In the near term, there will be a negative impact for short-stay tourists, cross-border workers, tourists from outside Schengen visiting several countries in the Area and freight carriers. Depending on the frequency of the controls, the direct cost for the French economy would be between one and two billion euros, excluding the fiscal cost of implementing the measures. Half of these costs would stem from a reduction in the number of tourists, 38% from the impact on cross-border workers and 12% from the cost to freight transport.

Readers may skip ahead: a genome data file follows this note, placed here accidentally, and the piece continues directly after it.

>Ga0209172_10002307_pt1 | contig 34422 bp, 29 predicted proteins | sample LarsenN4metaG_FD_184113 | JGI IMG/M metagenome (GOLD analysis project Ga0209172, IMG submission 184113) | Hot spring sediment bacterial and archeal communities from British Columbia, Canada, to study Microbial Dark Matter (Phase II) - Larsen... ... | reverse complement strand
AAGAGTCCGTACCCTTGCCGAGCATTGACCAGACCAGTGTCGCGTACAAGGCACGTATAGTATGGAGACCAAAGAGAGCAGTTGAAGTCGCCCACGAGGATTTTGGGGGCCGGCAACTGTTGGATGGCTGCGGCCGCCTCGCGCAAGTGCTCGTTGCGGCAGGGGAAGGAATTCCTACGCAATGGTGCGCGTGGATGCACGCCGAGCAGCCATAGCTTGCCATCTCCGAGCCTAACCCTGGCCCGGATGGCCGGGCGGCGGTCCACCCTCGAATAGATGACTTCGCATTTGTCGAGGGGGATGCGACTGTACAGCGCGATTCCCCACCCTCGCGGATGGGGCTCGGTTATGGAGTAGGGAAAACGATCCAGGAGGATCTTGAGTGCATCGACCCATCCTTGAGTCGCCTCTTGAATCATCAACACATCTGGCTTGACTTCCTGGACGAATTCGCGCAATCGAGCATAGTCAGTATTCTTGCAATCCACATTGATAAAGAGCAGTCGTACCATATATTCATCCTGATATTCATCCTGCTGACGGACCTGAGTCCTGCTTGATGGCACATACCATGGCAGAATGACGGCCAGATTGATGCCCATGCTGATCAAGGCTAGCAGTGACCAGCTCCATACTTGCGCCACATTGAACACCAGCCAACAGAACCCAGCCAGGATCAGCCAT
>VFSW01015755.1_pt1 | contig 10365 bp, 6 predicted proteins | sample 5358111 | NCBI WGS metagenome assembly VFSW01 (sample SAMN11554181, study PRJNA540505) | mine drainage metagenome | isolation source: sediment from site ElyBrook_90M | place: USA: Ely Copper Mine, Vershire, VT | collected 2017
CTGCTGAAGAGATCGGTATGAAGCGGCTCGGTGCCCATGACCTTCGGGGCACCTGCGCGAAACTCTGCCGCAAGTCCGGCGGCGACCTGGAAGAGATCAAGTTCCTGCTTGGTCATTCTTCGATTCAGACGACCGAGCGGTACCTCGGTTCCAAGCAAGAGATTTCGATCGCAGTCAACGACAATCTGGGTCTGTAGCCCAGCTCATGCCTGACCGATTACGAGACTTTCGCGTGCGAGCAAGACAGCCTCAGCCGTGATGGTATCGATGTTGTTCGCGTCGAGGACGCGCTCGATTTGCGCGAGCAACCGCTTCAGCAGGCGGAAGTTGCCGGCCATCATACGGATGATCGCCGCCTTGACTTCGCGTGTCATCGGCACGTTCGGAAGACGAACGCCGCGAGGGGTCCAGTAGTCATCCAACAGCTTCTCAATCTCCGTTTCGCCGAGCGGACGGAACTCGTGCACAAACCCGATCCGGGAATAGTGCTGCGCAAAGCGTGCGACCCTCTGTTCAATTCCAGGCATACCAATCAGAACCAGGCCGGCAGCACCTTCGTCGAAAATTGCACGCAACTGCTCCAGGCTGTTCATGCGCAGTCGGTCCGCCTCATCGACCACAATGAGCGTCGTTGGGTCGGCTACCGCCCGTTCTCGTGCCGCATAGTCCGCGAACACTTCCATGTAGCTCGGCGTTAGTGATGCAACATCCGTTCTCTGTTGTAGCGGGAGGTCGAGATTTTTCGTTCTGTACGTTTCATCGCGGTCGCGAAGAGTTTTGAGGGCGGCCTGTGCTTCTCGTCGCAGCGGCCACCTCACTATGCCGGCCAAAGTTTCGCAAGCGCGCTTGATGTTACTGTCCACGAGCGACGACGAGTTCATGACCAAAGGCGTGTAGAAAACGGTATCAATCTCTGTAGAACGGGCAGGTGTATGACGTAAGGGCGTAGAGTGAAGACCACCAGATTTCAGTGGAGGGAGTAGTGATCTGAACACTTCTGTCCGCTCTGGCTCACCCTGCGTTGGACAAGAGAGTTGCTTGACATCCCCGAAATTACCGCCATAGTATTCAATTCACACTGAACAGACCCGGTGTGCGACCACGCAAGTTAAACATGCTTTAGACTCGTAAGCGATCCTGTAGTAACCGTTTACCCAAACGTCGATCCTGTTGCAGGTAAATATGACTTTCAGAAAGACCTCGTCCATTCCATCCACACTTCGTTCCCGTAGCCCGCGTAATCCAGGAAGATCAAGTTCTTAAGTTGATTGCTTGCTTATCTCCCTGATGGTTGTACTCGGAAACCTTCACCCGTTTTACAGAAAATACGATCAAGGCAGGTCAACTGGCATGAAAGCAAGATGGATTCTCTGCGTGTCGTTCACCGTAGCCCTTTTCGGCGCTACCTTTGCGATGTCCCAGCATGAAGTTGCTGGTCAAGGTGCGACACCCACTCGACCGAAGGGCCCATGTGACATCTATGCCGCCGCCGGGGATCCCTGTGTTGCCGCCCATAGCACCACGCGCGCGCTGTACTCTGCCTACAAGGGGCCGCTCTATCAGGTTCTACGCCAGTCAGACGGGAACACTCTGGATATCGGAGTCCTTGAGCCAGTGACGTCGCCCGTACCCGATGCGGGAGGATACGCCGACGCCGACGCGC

In the longer run, widespread permanent border controls would decrease trade between Schengen countries by a factor 10% to 20%. This is equivalent to a 3% ad valorem tax on trade, leading to a loss for France of half a percentage point of GDP, or more than 10 billion euros. This does not include the impact on foreign investment and labour mobility.
Overall, the Schengen Area’s GDP would be reduced by 0.8 points, equivalent to more than 100 billion euros. An additional impact on labour mobility, foreign investment and financial flows can be anticipated but is difficult to quantify.
Figure – What have been the EU’s most positive results among the following?